How Europe Fails Refugees and Migrants
Bordered Lives documents the true story of the people who fled from persecution, conflict and abject poverty, risking their lives to cross the sea, only to find themselves trapped in a system that is not designed to offer them protection but to profit from them and keep them marginalised.
More than 5,000 migrants lost their lives crossing the Mediterranean and Aegean seas in 2016 - they were drowned, suffocated or crushed during the crossing. It's believed that many deaths were actually unrecorded, with bodies either disappearing or washing up on the shores of Libya. More than 25,000 migrants have died in their attempt to reach or stay in Europe since 2000. And by early September 2017, more than 2,000 people have lost their lives crossing the sea.
For the people who have made the journey across the sea and come into Europe, their next phase of degradation and misery has just begun. You see it in the asylum reception system across the frontline EU states, due to the lack of funding and the wholescale outsourcing and privatisation of asylum reception facilities. You see asylum-seeking migrants facing icy temperatures without shelters on the island of Lesbos as they were trapped in limbo, as a direct result of the EU-Turkey deal. You see migrants having nowhere to turn and sleeping rough in the streets, in the middle of "civilised" Western Europe.
Bordered Lives is the reporting of what we know as Europe's "refugee crisis" or "migrant crisis". Hsiao-Hung Pai spends time with migrants and asylum-seekers who have been rescued at sea and sent to Lampedusa and Sicily and have been absorbed into dismal reception camps. She also follows the journey of some of the people who have travelled north and ended up in Western Europe. Whilst the news headlines about the "refugee crisis" focus on people smuggling and encourage a far-right response to it, Pai finds the "crisis" to be one about Europe's response to the displaced people.
Published by New Internationalist, 2018
"If we are living in a world that keeps creating refugees, and then rejecting those refugees, we have to honour writers such as Hsiao-Hung Pai for shining a light on this madness and refusing to look away."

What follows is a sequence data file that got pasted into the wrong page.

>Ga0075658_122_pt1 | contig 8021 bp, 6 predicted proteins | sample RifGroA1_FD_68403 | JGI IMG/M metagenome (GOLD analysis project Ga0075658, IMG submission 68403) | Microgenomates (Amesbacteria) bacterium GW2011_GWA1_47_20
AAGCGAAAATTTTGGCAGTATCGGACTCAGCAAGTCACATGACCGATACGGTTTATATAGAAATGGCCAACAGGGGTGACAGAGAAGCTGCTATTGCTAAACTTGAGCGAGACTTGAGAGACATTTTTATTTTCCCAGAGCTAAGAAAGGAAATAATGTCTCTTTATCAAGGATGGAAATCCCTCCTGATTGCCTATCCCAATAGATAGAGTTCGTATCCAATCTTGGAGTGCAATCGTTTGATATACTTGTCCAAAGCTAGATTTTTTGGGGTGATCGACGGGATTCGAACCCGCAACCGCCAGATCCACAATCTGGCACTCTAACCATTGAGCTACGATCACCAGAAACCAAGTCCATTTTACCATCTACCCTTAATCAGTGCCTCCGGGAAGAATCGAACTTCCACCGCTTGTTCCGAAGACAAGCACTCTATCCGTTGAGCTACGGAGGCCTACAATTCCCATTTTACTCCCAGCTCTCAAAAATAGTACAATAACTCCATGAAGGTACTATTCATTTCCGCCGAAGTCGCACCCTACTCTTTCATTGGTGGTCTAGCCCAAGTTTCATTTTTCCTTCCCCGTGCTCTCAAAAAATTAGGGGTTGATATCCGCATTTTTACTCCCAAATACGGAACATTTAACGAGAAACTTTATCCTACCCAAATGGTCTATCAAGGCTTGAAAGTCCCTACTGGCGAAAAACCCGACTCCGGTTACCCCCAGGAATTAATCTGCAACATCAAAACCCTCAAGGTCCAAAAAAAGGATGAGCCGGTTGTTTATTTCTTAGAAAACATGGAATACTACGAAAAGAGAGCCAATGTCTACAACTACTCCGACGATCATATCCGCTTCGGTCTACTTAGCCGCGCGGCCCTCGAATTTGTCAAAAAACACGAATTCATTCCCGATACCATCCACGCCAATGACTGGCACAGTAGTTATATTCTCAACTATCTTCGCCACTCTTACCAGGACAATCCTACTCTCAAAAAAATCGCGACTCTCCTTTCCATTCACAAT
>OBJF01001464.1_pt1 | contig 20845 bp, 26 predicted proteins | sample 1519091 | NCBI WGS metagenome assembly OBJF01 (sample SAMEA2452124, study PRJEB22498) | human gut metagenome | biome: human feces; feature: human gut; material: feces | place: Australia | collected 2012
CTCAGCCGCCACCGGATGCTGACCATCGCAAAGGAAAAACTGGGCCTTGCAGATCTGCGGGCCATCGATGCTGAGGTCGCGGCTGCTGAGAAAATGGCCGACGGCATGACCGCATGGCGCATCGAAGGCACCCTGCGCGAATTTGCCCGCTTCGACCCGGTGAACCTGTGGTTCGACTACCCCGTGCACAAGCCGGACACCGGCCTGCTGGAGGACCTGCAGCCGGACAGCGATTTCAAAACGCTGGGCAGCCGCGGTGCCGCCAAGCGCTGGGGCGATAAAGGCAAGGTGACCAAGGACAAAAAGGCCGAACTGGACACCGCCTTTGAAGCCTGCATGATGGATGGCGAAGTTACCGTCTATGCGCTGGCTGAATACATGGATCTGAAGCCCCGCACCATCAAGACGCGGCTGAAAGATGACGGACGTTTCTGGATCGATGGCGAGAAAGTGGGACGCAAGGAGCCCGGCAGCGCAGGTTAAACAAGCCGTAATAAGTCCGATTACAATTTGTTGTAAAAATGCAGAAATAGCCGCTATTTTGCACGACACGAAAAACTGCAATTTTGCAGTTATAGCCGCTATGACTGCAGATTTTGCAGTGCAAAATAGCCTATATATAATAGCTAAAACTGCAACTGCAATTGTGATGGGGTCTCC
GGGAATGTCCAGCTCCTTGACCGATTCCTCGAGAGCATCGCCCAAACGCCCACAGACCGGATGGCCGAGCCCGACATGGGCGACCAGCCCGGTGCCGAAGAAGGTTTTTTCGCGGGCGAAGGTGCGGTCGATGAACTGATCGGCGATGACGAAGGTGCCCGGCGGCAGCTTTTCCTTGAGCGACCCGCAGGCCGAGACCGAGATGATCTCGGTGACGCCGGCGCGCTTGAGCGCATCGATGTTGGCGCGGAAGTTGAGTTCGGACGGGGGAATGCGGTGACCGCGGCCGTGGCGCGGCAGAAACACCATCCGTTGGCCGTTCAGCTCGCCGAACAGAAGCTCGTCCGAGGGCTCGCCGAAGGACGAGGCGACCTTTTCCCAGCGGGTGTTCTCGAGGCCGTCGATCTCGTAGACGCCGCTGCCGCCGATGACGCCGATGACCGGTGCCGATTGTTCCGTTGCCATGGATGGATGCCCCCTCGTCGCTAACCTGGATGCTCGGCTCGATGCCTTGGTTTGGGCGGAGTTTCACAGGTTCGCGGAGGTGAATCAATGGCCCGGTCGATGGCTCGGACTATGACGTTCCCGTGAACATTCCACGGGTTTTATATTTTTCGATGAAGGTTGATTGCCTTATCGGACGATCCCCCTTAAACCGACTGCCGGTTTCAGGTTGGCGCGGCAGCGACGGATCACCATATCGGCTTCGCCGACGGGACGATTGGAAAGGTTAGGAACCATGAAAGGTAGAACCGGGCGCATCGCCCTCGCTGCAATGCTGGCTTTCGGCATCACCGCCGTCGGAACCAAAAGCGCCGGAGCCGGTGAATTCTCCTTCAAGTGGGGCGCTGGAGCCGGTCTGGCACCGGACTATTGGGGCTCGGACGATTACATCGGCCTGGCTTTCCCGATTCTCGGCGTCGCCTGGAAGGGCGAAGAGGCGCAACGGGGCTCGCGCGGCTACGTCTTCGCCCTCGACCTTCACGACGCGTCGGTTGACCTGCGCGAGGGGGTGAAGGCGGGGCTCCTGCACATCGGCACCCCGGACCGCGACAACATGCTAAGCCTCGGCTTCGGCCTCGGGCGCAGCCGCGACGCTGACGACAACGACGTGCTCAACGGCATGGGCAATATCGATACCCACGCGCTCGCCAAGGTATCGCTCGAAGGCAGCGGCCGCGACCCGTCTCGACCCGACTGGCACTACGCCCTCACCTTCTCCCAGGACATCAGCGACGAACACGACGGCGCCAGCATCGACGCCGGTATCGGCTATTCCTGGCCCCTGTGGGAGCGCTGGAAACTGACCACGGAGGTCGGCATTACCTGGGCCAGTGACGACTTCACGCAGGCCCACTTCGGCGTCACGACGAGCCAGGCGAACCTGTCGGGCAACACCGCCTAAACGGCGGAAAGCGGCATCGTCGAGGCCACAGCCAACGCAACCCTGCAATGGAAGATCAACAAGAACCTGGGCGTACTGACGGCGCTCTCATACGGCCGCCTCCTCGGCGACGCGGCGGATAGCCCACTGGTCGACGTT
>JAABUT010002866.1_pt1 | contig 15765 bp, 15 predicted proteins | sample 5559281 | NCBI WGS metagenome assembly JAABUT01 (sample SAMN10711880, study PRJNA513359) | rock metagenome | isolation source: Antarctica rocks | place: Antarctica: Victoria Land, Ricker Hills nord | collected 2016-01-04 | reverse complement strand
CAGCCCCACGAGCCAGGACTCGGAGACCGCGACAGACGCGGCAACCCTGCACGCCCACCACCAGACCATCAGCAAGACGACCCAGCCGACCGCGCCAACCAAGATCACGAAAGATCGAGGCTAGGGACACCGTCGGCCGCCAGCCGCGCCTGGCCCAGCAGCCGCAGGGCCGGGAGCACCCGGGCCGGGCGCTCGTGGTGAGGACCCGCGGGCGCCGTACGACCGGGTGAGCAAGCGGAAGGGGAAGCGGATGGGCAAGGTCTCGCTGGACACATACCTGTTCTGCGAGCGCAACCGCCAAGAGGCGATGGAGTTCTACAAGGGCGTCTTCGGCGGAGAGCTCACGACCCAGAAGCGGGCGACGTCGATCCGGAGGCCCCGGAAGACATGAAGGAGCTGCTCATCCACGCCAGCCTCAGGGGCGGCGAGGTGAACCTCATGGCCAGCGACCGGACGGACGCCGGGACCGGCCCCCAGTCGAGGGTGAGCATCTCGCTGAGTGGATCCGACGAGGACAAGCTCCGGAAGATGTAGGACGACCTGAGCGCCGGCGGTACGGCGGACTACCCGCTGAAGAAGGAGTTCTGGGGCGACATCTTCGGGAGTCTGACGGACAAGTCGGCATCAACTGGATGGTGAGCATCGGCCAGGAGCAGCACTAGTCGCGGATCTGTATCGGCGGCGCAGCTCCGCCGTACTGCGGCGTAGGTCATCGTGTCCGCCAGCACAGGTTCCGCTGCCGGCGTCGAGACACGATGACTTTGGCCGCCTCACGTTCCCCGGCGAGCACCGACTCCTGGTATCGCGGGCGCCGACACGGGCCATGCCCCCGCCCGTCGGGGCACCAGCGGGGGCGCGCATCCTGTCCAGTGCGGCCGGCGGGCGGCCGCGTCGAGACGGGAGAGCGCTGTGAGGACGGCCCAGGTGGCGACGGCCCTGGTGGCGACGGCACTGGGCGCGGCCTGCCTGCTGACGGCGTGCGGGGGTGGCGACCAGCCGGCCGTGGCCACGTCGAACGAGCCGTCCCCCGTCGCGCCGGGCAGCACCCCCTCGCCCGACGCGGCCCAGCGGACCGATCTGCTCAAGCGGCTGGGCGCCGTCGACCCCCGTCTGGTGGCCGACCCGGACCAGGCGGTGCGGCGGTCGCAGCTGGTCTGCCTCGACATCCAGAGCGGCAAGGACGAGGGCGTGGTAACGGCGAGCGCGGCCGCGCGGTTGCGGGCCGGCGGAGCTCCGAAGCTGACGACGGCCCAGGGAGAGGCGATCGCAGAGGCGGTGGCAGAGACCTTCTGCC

- Benjamin Zephaniah, poet, writer and musician
"This deeply moving book takes us on a journey through Europe seen through the eyes of those experiencing its borders and camps. Searingly memorable, it confronts us with what we would prefer to ignore, and in so doing, makes us accountable."
- Bridget Anderson, Professor of Migration, Mobilities and Citizenship, University of Bristol
"A devastating indictment of Europe's brutal treatment of migrants & refugees. Angry, compassionate, and committed reporting from one of the finest investigative journalists."
- Matthew Carr, journalist and author of Fortress Europe
"What fascinates about this book is Hsiao-Hung' Pai's ability to weave incredibly emotional first-hand testimonies from refugees, with insightful investigative journalism"
- James Bluemel, filmmaker and director of Exodus: Our Journey to Europe
Extracts & Reviews:
Review in Times Literary Supplement by MUHAMMAD IDREES AHMAD
Kate Weaver review, Vanderbilt University, AmeriQuests
Mixed up in Classics review
Excerpt published by Novara Media
BIOS Monthly review
Bordered Lives event at Edinburgh International Book Festival
Event with Nayrouz Qarmout and Djamila Ribeiro, at Edinburgh International Book Festival
Chinese edition of Bordered Lives, published by Homeward Publishing, 2019
Research in Europe 2016-2017
Photos by Hsiao-Hung Pai
African street sellers in Naples
Demonstration for basic rights
Gambian and Tunisian boys, Bologna
Visiting a camp in Corleone, Sicily
Top right: Corleone town from the hill top
Bottom right: daily meal inside a camp, Corleone
Below: Ballaro in Palermo
Right & below: Inside Centro Astalli, a shelter/camp in Palermo
Right: Hsiao-Hung taking notes before a train trip, Palermo
Below: Daily pasta meal inside a camp, Palermo
Below: Visiting a camp in St Giuseppe Jato, Sicily
Below & right: Lampedusa, the gate to Europe
Below: Inside the hotspot, Lampedusa
Right: Police vans on the way to the camp
Below: Passport control in Lampedusa
Below & right: Abandoned boats used in the journey across the Mediterranean
'We are refugees, not terrorists", Rome
Below: In a Naples market
Below: Talking with boys from Bangladesh, CARA di Mineo camp, Sicily
Below: EU's Hotspot in Lampedusa
Below: Lampedusa's graveyard for the nameless people who died on their sea journey across the Mediterranean
Below: Lampedusans during the early 20th century / picture from Lampedusa's museum
Below: Lanière camp, Grande Synthe
Below: Hamid's shack inside Lanière camp, Grande Synthe (Hamid is not his real name)
Below: People getting caught in a lorry to Britain / Photo by Hamid (Not his real name)
Below: On the way to Lanière camp, Grande Synthe, France
Friends, inside Lanière
Below: Children at Lanière camp
Below: Getting on a lorry to Britain / Photo by Hamid (Not his real name)
Left: People staying in a gym as a temporary shelter after the fire that destroyed the Lanière camp, Grande Synthe
Above: Jan Schebaum, manager of Storkower Strasse, asylum shelter in Berlin
Right: Jan Schebaum outside the shelter building